I started with 2x6 redwood lumber and resawed it to match the existing thickness then ran it through a planer and then routered the pieces to match.
http://i867.photobucket.com/albums/a...ottub_02-1.jpg
The pieces are lapped instead of T&G. It's easier to make but for my case, it matched what was there.

This is the old and new side by side picture:
http://i867.photobucket.com/albums/a...ub/old-new.jpg

Before you begin replacing the siding, you might want to check the pumps and other mechanicals. If they are on their last leg, you don't want to find out after you've spent the money residing the thing.

I tore down both pumps and replaced all the seals and greased the bearings. I also replaced the heating elements and installed a new ozonator. I also had to fix several leaks. You need to know what needs fixing before doing cosmetic work.

With the new siding, replacing worn parts, buying new equipment, replacing the top, building new steps, re-foaming, etc., the whole thing cost me about $3K and took a couple of months. But considering the new version of what I have runs about $15K, I'm happy with what I have.

woody4249 07-21-2012 09:26 AM

Quote:

Originally Posted by JulieMor (Post 970807)
I resided my old hot tub last summer. The siding was okay but I had leaks and the only way to find them was tear the siding off.
http://i867.photobucket.com/albums/a.../hottub_01.jpg

I started with 2x6 redwood lumber and resawed it to match the existing thickness then ran it through a planer and then routered the pieces to match.
http://i867.photobucket.com/albums/a...ottub_02-1.jpg
The pieces are lapped instead of T&G. It's easier to make but for my case, it matched what was there.

This is the old and new side by side picture:
http://i867.photobucket.com/albums/a...ub/old-new.jpg

Before you begin replacing the siding, you might want to check the pumps and other mechanicals. If they are on their last leg, you don't want to find out after you've spent the money residing the thing.

I tore down both pumps and replaced all the seals and greased the bearings. I also replaced the heating elements and installed a new ozonator. I also had to fix several leaks. You need to know what needs fixing before doing cosmetic work.

With the new siding, replacing worn parts, buying new equipment, replacing the top, building new steps, re-foaming, etc., the whole thing cost me about $3K and took a couple of months. But considering the new version of what I have runs about $15K, I'm happy with what I have.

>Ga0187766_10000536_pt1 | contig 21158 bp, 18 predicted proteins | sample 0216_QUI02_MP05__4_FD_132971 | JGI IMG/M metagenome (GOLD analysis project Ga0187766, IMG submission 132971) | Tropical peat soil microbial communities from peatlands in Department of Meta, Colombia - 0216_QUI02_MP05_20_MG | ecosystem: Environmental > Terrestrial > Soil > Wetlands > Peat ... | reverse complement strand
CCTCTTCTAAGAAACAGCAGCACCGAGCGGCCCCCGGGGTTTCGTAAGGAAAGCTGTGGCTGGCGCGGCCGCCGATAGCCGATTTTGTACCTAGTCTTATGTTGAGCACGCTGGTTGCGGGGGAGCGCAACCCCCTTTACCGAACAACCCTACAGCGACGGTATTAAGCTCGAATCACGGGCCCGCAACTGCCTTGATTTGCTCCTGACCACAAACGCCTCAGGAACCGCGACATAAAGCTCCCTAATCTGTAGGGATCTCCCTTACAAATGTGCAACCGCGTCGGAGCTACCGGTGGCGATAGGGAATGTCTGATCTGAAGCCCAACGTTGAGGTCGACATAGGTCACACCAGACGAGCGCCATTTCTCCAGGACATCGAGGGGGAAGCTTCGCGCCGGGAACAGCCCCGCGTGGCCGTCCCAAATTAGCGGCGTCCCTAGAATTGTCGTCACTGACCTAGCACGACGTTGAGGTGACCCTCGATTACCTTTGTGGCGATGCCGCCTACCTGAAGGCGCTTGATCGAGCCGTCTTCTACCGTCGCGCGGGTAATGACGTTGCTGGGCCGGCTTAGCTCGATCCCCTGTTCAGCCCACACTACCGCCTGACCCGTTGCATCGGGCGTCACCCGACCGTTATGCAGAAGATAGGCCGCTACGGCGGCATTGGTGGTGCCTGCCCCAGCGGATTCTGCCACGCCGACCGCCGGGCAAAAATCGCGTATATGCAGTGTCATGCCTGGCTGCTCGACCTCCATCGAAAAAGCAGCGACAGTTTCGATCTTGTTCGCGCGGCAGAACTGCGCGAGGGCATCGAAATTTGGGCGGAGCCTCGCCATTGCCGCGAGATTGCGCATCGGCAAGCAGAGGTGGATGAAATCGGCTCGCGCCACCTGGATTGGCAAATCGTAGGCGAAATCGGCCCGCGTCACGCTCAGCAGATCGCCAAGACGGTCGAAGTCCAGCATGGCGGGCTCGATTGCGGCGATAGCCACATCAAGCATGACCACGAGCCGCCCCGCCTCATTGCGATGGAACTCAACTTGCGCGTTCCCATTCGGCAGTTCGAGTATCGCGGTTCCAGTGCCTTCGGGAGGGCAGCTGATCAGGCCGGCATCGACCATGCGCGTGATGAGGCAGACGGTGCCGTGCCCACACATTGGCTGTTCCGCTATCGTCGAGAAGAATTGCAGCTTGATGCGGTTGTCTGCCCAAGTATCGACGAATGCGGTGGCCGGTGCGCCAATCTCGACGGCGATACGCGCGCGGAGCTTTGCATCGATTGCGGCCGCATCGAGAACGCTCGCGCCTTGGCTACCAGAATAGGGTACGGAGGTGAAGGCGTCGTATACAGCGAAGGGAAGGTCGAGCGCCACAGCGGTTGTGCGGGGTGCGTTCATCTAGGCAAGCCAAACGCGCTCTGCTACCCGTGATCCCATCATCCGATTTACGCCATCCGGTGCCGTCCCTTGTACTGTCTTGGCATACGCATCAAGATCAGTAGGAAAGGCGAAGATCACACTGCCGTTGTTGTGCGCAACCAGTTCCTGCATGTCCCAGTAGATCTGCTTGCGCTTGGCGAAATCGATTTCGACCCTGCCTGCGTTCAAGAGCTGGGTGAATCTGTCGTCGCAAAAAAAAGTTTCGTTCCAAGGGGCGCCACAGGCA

Very nice job..........I showed it to the Mrs........now she is asking if we can find one like that. Like I haven't got enough to do :no:

GBrackins 07-22-2012 06:59 PM

Quote:

Originally Posted by woody4249 (Post 969529)
Holy moly!!.............5to 10 thousand............is that what those things cost new?
You could pretty much buy a workshp of tools for that.....
WHAT ARE YOU THINKING.

I think we will have to have an intervention here ;o)

Woody on cell phone

and don't forget the monthly increase in electric bill to run the pump and heater .... :(

JulieMor 07-23-2012 07:51 AM

Quote:

Originally Posted by woody4249 (Post 970812)
Very nice job..........I showed it to the Mrs........now she is asking if we can find one like that. Like I haven't got enough to do :no:

Thanks. But if I knew what I was getting into, I probably wouldn't have done it. Finding the leaks was a nightmare. It's solid foam, except in the equipment compartment. I'd find a leak, order the parts, test it, and find there were still more leaks. Then do it all over again.

I saw a used model that was similar, just a bit smaller, for around $4K. But when this whole thing started I didn't plan on spending more then a few hundred to fix the leaks. Then it became a money pit.

woody4249 07-23-2012 09:43 AM

Quote:

Originally Posted by JulieMor (Post 972281)
Thanks. But if I knew what I was getting into, I probably wouldn't have done it. Finding the leaks was a nightmare. It's solid foam, except in the equipment compartment. I'd find a leak, order the parts, test it, and find there were still more leaks. Then do it all over again.

I saw a used model that was similar, just a bit smaller, for around $4K. But when this whole thing started I didn't plan on spending more then a few hundred to fix the leaks. Then it became a money pit.

Ha.........know the feeling.....I have a Harley Shovelhead same thing.
It leaks oil so bad that an Arab offered my money for the ground it stood on. :yes:
You can see it on "my albums"
Mike